past month’s activism has changed a great deal. One thing it’s
helped with is brushing aside the tired old argument over whether
government should be big or small. In its place we have the much more
useful argument over whether government should prioritize force and
punishment, or focus on services and assistance.
we want local and state governments that provide experts in
de-escalating conflict, professionals to assist those with drug
addictions or mental illness, and skilled experts at handling traffic
or responding to various sorts of emergencies, the funding is easily
and logically found.
It’s sitting in the oversized budgets
for armed policing and incarceration.
the level of the federal government, an even bigger opportunity
exists to move money from institutionalized deadly force to all
variety of human and environmental needs. While police and prisons
are a small percentage
of local and state spending, the U.S. government is expected to
in its discretionary
in 2021, $740 billion on the military and $660 billion on absolutely
everything else: environmental protections, energy, education,
transportation, diplomacy, housing, agriculture, science, disease
pandemics, parks, foreign (non-weapons) aid, etc.
other nation spends
even half what the United States does on militarism. Russia spends
less than 9 percent and Iran a bit over 1 percent (comparing 2019
budgets). China’s military budget is roughly on the scale of
U.S. police and prison spending — nothing like U.S. military
has soared during the past 20 years, and the wars it has generated
have proved counter-productive
and extremely difficult to end. This focus seems to have done very
little to protect anyone from COVID-19, from environmental disaster,
from the risk
of nuclear disaster, from unsafe workplaces, from all the suffering
inflicted by poverty, or from the lack of comprehensive healthcare.
both houses of Congress right now amendments to the National Defense
Authorization Act are gathering support that would reduce next year’s
$740 billion budget for militarism by 10 percent for the purpose of
redirecting those funds to wiser purposes. Moving $74 billion would
result in a budget of $666 billion for militarism and $734 billion
for everything else.
could the money come from, specifically? Well, the Pentagon is the
one department that has neve
an audit, but we do have some idea of where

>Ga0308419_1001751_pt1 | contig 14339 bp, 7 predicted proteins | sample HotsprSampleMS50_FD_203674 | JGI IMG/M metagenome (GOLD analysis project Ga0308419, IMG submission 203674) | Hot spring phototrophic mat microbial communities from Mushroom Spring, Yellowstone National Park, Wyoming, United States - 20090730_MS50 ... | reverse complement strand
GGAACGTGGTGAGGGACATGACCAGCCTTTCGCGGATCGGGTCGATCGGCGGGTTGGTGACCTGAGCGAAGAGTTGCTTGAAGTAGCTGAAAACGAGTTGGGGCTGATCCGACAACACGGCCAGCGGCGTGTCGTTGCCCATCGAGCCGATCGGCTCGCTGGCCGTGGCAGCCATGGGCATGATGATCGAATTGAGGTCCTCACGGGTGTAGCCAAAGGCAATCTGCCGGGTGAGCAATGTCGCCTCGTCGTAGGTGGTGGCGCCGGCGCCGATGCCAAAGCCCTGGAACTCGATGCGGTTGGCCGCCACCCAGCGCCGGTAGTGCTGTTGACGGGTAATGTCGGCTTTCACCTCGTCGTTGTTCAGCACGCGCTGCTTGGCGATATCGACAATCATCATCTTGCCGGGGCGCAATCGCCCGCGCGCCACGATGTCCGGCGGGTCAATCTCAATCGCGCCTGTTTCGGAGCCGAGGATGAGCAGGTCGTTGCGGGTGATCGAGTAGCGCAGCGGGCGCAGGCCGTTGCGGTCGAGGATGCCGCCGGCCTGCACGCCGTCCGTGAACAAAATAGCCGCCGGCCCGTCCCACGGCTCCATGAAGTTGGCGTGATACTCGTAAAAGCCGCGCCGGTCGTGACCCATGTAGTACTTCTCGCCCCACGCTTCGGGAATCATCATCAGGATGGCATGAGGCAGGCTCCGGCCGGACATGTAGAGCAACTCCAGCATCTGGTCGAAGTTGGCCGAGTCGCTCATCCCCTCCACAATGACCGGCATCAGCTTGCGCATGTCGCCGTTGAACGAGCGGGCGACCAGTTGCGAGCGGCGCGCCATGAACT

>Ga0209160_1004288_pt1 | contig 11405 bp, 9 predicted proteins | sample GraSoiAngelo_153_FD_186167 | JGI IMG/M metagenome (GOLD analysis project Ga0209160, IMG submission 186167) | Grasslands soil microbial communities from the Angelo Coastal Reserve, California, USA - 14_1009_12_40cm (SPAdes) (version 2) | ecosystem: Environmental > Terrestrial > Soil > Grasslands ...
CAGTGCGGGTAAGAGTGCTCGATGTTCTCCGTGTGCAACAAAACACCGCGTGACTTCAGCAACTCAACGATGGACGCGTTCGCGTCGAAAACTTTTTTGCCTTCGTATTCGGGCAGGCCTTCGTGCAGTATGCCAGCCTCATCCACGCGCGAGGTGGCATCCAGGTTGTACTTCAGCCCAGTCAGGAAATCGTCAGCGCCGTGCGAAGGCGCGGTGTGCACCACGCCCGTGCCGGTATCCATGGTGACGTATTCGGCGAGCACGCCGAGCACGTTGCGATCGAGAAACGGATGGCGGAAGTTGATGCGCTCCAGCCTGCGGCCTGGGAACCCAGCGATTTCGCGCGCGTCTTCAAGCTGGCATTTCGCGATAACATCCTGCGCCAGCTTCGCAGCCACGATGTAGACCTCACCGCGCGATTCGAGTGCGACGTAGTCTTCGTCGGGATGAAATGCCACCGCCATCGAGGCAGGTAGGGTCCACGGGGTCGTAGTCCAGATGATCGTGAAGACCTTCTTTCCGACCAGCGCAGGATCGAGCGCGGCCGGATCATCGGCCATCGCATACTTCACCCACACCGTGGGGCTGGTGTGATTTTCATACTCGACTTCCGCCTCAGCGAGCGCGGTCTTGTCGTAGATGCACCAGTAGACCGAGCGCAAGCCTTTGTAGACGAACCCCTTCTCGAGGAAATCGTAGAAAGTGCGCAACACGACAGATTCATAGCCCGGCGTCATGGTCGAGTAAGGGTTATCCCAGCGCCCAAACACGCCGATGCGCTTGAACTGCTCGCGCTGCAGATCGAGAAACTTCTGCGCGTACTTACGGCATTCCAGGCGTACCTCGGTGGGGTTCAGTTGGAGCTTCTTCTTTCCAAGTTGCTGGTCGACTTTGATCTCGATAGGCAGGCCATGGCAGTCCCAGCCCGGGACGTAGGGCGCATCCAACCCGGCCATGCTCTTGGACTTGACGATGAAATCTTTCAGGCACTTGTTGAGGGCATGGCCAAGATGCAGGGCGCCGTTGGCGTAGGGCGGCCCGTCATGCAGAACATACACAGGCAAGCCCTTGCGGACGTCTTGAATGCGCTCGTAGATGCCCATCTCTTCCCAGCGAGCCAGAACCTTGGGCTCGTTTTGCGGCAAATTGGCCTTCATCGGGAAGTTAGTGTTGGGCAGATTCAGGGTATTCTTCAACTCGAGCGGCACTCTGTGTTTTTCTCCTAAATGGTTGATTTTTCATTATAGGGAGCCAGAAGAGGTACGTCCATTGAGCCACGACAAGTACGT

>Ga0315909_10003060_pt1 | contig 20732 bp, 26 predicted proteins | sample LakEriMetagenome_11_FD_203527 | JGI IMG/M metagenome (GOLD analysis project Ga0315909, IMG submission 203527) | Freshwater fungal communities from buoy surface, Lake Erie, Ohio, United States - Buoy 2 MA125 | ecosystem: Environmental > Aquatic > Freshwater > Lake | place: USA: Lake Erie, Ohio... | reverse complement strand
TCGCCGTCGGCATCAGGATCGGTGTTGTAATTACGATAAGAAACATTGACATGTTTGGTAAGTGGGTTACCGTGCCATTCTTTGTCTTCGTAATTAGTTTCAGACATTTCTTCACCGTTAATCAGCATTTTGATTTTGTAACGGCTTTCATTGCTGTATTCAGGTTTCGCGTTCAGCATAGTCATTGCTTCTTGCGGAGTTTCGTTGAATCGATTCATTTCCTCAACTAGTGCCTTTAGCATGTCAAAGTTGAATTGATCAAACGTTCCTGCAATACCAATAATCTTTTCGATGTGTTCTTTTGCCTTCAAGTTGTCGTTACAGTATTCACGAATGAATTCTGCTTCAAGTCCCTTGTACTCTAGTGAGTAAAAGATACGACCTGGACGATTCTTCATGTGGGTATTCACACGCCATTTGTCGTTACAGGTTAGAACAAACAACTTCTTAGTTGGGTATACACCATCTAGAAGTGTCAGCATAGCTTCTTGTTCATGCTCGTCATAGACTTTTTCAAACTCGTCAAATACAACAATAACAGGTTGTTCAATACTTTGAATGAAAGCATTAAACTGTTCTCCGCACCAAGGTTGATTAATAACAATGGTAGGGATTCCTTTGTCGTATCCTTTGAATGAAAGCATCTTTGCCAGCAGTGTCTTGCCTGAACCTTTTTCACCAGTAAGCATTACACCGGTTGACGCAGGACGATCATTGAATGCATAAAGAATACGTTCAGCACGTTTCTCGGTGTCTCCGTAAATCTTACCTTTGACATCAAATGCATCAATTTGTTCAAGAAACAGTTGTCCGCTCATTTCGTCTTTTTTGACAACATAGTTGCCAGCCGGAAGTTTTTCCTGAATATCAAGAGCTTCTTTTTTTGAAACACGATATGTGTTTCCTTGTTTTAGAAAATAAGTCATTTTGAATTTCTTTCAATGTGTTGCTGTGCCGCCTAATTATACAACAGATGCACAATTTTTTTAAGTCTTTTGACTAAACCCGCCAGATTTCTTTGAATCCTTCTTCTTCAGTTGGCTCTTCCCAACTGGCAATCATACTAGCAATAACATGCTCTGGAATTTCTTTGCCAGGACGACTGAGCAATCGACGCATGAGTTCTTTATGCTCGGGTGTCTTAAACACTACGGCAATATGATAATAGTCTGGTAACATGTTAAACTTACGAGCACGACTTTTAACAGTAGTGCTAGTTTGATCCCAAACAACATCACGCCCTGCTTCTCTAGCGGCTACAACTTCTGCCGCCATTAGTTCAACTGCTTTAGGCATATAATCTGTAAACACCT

some of the money goes. For example, simply ending the war on
Afghanistan that candidate Donald Trump promised to end four years
ago would save
a large percentage of that $74 billion. Or you could save
almost $69 billion by eliminating the off-the-books slush fund known
as the Overseas Contingency Operations account (because the word
“wars” didn’t test as well in focus groups).
per year in overseas bases, many of them bitterly resented, some of
them propping up brutal dictatorships. For that matter there’s
training and funding
of oppressive foreign militaries by the U.S. government. There’s
also such out-of-control weapons buying that unwanted weapons are
onto local police departments.
could the money go? It could have a major impact on the United States
or the world. According to the U.S. Census Bureau, as of 2016, it
would take $69.4 billion per year to
all U.S. families with children up to the poverty line. According to
the United Nations, $30 billion per year could end
starvation on earth, and about $11 billion could provide
the world, including the United States, with clean drinking water.
knowing those figures throw any doubt on the idea that spending $740
billion on weapons and troops is a security measure? Some 95 percent
of suicide terrorist attacks are directed
against foreign military occupations, while 0 percent are motivated
by anger over the provision of food or clean water. Are there perhaps
things a country can do to protect itself that don’t involve
money from militarism to other investments can be economically
and certainly all necessary steps to assist people in the transition
a small fraction of the money involved.
commentary was originally published by PeaceVoice.info